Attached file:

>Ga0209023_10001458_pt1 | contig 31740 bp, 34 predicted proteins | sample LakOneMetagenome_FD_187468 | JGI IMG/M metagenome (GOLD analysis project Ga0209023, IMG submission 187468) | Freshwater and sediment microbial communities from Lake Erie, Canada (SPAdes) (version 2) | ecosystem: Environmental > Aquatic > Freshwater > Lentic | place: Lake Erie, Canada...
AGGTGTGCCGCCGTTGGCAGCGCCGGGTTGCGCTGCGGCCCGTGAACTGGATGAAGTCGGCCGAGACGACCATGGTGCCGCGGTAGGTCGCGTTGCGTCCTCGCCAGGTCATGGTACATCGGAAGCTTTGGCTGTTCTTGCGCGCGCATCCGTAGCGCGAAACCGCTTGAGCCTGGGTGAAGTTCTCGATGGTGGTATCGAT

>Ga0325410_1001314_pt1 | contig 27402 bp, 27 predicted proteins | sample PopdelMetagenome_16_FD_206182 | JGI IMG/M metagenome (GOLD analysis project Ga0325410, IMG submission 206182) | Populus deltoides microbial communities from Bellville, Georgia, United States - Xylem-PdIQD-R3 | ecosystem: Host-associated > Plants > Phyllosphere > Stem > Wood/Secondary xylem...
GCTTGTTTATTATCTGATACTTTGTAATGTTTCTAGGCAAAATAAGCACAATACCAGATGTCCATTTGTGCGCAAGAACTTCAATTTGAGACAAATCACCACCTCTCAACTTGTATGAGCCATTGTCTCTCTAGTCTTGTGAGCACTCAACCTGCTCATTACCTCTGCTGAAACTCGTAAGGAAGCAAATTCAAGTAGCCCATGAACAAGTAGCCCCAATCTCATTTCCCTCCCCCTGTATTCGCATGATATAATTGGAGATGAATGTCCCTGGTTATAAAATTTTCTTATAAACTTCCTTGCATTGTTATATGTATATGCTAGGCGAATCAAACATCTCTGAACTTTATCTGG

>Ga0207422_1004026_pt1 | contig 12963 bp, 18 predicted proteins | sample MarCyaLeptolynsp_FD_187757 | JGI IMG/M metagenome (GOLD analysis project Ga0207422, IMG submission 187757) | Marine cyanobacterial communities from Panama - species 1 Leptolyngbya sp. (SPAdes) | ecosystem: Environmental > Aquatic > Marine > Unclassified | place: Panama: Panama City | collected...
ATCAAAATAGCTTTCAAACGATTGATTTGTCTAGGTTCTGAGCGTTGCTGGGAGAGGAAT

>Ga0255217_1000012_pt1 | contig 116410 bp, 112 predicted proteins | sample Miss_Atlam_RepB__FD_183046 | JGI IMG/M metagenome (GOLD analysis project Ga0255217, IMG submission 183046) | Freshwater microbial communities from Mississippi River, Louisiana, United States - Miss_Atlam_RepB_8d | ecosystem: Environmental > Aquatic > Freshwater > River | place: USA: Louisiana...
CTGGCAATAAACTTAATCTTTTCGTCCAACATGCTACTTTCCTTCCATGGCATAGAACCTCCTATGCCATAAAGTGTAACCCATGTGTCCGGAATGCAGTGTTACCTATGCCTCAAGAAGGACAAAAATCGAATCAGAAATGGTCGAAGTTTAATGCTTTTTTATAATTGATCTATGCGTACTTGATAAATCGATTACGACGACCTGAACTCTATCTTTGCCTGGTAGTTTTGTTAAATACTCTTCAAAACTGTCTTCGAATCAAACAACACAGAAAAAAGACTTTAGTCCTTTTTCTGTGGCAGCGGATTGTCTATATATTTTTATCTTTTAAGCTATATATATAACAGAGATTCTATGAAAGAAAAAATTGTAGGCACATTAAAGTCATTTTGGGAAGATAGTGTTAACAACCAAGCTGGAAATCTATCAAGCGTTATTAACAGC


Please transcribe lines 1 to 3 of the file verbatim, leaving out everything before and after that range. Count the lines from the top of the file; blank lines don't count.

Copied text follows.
>Ga0209023_10001458_pt1 | contig 31740 bp, 34 predicted proteins | sample LakOneMetagenome_FD_187468 | JGI IMG/M metagenome (GOLD analysis project Ga0209023, IMG submission 187468) | Freshwater and sediment microbial communities from Lake Erie, Canada (SPAdes) (version 2) | ecosystem: Environmental > Aquatic > Freshwater > Lentic | place: Lake Erie, Canada...
AGGTGTGCCGCCGTTGGCAGCGCCGGGTTGCGCTGCGGCCCGTGAACTGGATGAAGTCGGCCGAGACGACCATGGTGCCGCGGTAGGTCGCGTTGCGTCCTCGCCAGGTCATGGTACATCGGAAGCTTTGGCTGTTCTTGCGCGCGCATCCGTAGCGCGAAACCGCTTGAGCCTGGGTGAAGTTCTCGATGGTGGTATCGAT

>Ga0325410_1001314_pt1 | contig 27402 bp, 27 predicted proteins | sample PopdelMetagenome_16_FD_206182 | JGI IMG/M metagenome (GOLD analysis project Ga0325410, IMG submission 206182) | Populus deltoides microbial communities from Bellville, Georgia, United States - Xylem-PdIQD-R3 | ecosystem: Host-associated > Plants > Phyllosphere > Stem > Wood/Secondary xylem...